New GR to bring accountability in reporting, fixing bad roads in Maharashtra

New GR to bring accountability in reporting, fixing bad roads in Maharashtra
Under the GR, civic bodies like the BMC will soon have to make public the Action Taken Report (ATR) within 3 weeks of receiving a complaint about bad roads (Representational Image)

The Brihanmumbai Municipal Corporation (BMC), along with rest of the civic bodies in the state, will now have to make public the Action Taken Report (ATR) within three weeks of receiving a complaint about bad roads from citizens.

The decision taken by the state government is applicable to all the municipal corporations, councils, the MMRDA (Mumbai Metropolitan Region Development Authority), MSRDC (Maharashtra State Road Development Corporation), CIDCO (City and Industrial Development Corporation) and the MbPT (Mumbai Port Trust), as per a Government Resolution (GR).

The Urban Development Department (UDD), based on an order given by the Bombay High Court on a public interest litigation, has issued directions to all the authorities concerned with the maintenance of roads.

As per the directions issued by the state government on August 18, all municipal corporations and councils as well as other authorities will have to submit a report on a quarterly basis to the UDD regarding the implementation of government orders with respect to maintenance of roads and potholes.

“Detailed compliance reports compiled by the state government shall be regularly placed before the court and those will incorporate the details of the complaints received and which were successfully attended,” stated the GR.

It said that a similar report will have to be made public as well so that people will come to know about it.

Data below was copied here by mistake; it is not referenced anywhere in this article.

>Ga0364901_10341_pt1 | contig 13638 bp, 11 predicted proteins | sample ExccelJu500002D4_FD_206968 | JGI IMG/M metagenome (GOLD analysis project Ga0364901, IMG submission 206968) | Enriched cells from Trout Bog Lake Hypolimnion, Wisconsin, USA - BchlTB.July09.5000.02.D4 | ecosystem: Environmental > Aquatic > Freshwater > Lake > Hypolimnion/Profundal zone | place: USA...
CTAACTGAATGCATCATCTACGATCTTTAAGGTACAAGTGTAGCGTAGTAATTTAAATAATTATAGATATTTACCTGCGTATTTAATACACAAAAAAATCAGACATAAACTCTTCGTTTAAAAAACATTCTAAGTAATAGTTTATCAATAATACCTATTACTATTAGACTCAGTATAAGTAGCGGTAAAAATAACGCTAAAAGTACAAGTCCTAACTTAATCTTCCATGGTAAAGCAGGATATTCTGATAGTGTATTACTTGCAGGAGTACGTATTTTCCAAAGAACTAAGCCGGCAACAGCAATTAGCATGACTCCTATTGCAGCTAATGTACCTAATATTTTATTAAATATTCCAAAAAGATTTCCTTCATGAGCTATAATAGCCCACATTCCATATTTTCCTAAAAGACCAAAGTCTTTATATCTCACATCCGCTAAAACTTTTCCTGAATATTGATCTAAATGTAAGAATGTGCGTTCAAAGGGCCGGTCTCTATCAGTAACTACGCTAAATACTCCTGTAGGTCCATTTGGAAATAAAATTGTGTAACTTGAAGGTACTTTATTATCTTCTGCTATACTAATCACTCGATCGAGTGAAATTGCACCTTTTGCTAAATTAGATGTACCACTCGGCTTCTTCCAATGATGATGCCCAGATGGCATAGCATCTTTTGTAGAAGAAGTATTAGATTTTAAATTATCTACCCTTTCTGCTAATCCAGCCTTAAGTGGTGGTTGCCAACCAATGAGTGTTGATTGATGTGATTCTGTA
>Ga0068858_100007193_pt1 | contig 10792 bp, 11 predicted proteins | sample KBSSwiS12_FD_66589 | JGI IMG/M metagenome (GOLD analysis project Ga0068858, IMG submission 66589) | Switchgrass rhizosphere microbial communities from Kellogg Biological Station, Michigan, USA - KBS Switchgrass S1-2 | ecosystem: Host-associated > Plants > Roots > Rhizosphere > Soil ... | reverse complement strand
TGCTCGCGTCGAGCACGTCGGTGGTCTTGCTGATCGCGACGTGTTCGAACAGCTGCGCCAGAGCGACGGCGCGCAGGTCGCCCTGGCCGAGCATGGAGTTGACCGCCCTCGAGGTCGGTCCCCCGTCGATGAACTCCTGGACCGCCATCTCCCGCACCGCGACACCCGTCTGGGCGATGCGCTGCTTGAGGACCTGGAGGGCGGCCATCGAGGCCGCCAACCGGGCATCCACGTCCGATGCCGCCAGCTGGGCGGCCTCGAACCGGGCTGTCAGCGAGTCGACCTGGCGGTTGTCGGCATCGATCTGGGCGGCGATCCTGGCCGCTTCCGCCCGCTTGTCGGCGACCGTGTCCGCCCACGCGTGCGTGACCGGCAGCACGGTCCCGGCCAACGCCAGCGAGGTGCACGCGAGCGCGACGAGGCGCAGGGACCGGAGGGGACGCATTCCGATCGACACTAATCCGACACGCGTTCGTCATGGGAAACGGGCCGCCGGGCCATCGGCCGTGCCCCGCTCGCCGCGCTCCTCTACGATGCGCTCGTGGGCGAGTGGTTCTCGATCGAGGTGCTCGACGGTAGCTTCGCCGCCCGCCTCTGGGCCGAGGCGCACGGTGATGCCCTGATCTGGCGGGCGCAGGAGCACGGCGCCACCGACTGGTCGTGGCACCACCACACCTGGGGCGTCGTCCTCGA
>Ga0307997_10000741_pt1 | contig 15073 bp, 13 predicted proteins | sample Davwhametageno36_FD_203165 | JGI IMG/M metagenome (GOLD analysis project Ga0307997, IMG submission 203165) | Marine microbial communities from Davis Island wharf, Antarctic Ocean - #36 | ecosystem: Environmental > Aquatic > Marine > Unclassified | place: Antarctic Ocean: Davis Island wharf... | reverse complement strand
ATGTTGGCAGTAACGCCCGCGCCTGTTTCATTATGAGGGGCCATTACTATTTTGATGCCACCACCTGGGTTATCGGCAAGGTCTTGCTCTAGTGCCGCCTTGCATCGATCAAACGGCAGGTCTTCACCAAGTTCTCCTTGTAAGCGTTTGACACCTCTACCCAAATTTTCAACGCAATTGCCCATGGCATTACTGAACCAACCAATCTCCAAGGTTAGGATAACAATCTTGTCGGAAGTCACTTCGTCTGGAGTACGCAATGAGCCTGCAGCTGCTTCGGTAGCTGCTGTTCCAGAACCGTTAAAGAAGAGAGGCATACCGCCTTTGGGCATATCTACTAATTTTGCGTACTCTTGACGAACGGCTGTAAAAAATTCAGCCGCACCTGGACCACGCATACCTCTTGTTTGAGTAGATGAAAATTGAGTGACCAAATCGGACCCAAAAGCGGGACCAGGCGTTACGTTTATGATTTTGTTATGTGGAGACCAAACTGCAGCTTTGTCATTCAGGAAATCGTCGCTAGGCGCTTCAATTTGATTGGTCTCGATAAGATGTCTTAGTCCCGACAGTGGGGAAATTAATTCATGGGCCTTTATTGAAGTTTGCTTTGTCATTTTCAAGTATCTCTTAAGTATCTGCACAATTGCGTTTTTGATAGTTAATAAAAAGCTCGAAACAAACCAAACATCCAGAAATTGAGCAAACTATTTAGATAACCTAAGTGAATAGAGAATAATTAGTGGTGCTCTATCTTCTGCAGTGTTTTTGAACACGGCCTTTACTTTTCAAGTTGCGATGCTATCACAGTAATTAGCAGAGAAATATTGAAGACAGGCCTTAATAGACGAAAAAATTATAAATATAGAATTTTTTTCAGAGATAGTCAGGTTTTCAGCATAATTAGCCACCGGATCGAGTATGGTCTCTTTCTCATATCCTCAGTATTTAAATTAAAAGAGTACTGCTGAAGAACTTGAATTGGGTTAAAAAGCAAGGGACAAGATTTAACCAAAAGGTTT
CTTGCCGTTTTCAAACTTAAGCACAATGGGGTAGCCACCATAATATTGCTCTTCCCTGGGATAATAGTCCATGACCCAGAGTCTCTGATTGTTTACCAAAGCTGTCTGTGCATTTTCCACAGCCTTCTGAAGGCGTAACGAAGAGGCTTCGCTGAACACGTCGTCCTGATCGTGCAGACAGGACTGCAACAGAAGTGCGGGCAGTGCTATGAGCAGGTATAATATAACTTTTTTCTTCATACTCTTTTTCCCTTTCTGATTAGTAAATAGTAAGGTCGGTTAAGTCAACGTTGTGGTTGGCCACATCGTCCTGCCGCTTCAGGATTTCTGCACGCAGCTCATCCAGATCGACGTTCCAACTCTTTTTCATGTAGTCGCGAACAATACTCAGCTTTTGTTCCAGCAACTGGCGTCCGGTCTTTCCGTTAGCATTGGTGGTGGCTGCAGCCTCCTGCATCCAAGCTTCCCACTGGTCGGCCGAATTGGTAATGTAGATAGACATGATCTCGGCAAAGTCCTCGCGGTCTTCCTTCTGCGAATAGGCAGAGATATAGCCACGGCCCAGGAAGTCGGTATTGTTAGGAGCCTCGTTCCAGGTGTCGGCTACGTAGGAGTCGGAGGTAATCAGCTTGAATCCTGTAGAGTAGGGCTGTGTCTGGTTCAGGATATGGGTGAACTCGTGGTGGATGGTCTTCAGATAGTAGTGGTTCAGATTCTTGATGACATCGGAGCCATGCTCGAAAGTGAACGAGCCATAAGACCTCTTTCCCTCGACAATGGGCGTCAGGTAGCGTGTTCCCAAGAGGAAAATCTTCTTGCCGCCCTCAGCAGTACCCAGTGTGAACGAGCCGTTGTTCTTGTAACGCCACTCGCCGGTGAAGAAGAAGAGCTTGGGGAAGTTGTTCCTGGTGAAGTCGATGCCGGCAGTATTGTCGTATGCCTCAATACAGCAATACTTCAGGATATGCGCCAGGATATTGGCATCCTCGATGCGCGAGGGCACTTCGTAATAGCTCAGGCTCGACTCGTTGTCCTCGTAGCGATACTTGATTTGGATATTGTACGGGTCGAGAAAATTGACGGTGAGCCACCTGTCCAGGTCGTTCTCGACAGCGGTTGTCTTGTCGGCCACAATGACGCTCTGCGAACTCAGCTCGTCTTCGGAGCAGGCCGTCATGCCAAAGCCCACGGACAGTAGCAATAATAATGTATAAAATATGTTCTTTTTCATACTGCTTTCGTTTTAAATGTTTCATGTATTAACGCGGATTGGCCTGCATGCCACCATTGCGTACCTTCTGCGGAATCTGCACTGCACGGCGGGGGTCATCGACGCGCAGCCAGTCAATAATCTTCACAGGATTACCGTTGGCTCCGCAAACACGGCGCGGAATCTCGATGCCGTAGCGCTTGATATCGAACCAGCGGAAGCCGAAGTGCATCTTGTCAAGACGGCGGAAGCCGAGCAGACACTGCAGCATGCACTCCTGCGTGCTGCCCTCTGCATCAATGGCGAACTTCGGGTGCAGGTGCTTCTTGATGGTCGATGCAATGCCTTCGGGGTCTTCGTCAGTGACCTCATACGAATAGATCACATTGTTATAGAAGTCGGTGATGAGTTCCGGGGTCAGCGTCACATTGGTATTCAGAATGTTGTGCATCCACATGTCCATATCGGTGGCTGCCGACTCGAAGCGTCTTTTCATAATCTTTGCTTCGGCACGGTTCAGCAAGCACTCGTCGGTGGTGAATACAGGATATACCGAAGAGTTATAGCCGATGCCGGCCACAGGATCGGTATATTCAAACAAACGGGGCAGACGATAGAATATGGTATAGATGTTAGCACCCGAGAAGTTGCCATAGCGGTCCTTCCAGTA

One of the major instructions in the GR is setting up of a Grievance Redress Mechanism to enable the citizens to file complaints about the poor conditions of streets.

The complaints shall be received by various modes, including in writing at designated centers and in offices, through dedicated toll-free numbers, through a dedicated website where citizens are able to upload the photographs showing poor condition of streets and by messages via cell phones.

Following the court order, the state government has also directed the civic bodies and other authorities that it is their responsibility to appoint a coordination officer to monitor the grievance redress mechanism with a view to ensure that all complaints received are promptly attended to and communication to that effect is issued to the complainants, it stated.

The government has also directed the civic bodies to give wide publicity to the mechanism provided in all leading newspapers, at strategic locations on major streets, in various ward and other major offices as well as on the electronic media.

The GR stated that in respect to open manholes, the civic bodies will have to put up barricades and also install warning lights about open manholes lying ahead.

The government has also directed all the civic bodies to set up a Grievance Redressal Mechanism (GRM) wherein people can lodge their complaints about the disrepair of roads in their locality, either by uploading photographs on dedicated websites or through cell phones.

The directive for setting up the GRM shall also apply to the MMRDA, MSRDC, CIDCO and other government authorities.

Regarding the quality of roads, the HC directives stated that the state government shall take the appropriate policy decision in respect of terms & conditions to be incorporated in relations to the road contracts which will ensure the quality of the work.

The policy shall include laying down technical specifications of streets, footways, specifications of the methods which should be used for construction or repairs of streets, the GR stated.

As per the HC directives, the government is expected to come out with policy guidelines for civic bodies within three months.

With agency inputs

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